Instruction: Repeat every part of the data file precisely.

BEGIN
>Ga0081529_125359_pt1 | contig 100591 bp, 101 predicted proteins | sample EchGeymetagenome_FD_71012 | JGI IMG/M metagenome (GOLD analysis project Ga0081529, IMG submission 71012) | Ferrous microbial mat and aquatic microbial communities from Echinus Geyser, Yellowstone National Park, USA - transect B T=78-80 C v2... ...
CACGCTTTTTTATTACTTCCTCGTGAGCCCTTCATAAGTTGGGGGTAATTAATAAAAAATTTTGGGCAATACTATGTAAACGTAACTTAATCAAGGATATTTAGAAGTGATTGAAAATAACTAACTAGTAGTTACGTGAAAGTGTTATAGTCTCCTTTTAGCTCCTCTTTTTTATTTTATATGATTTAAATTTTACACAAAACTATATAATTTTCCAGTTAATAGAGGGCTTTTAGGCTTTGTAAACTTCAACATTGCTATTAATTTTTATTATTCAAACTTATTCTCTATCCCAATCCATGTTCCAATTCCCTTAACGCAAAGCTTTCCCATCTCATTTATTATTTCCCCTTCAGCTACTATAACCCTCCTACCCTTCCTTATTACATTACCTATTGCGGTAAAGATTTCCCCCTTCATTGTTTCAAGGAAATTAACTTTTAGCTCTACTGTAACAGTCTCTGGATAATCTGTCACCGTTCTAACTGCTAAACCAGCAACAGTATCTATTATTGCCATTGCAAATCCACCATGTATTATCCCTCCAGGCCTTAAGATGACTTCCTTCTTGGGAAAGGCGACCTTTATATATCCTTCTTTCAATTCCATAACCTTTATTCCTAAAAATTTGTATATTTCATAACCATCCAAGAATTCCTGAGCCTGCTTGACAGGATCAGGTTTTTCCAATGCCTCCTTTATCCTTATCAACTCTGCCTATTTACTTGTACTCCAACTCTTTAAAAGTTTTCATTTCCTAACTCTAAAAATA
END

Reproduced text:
>Ga0081529_125359_pt1 | contig 100591 bp, 101 predicted proteins | sample EchGeymetagenome_FD_71012 | JGI IMG/M metagenome (GOLD analysis project Ga0081529, IMG submission 71012) | Ferrous microbial mat and aquatic microbial communities from Echinus Geyser, Yellowstone National Park, USA - transect B T=78-80 C v2... ...
CACGCTTTTTTATTACTTCCTCGTGAGCCCTTCATAAGTTGGGGGTAATTAATAAAAAATTTTGGGCAATACTATGTAAACGTAACTTAATCAAGGATATTTAGAAGTGATTGAAAATAACTAACTAGTAGTTACGTGAAAGTGTTATAGTCTCCTTTTAGCTCCTCTTTTTTATTTTATATGATTTAAATTTTACACAAAACTATATAATTTTCCAGTTAATAGAGGGCTTTTAGGCTTTGTAAACTTCAACATTGCTATTAATTTTTATTATTCAAACTTATTCTCTATCCCAATCCATGTTCCAATTCCCTTAACGCAAAGCTTTCCCATCTCATTTATTATTTCCCCTTCAGCTACTATAACCCTCCTACCCTTCCTTATTACATTACCTATTGCGGTAAAGATTTCCCCCTTCATTGTTTCAAGGAAATTAACTTTTAGCTCTACTGTAACAGTCTCTGGATAATCTGTCACCGTTCTAACTGCTAAACCAGCAACAGTATCTATTATTGCCATTGCAAATCCACCATGTATTATCCCTCCAGGCCTTAAGATGACTTCCTTCTTGGGAAAGGCGACCTTTATATATCCTTCTTTCAATTCCATAACCTTTATTCCTAAAAATTTGTATATTTCATAACCATCCAAGAATTCCTGAGCCTGCTTGACAGGATCAGGTTTTTCCAATGCCTCCTTTATCCTTATCAACTCTGCCTATTTACTTGTACTCCAACTCTTTAAAAGTTTTCATTTCCTAACTCTAAAAATA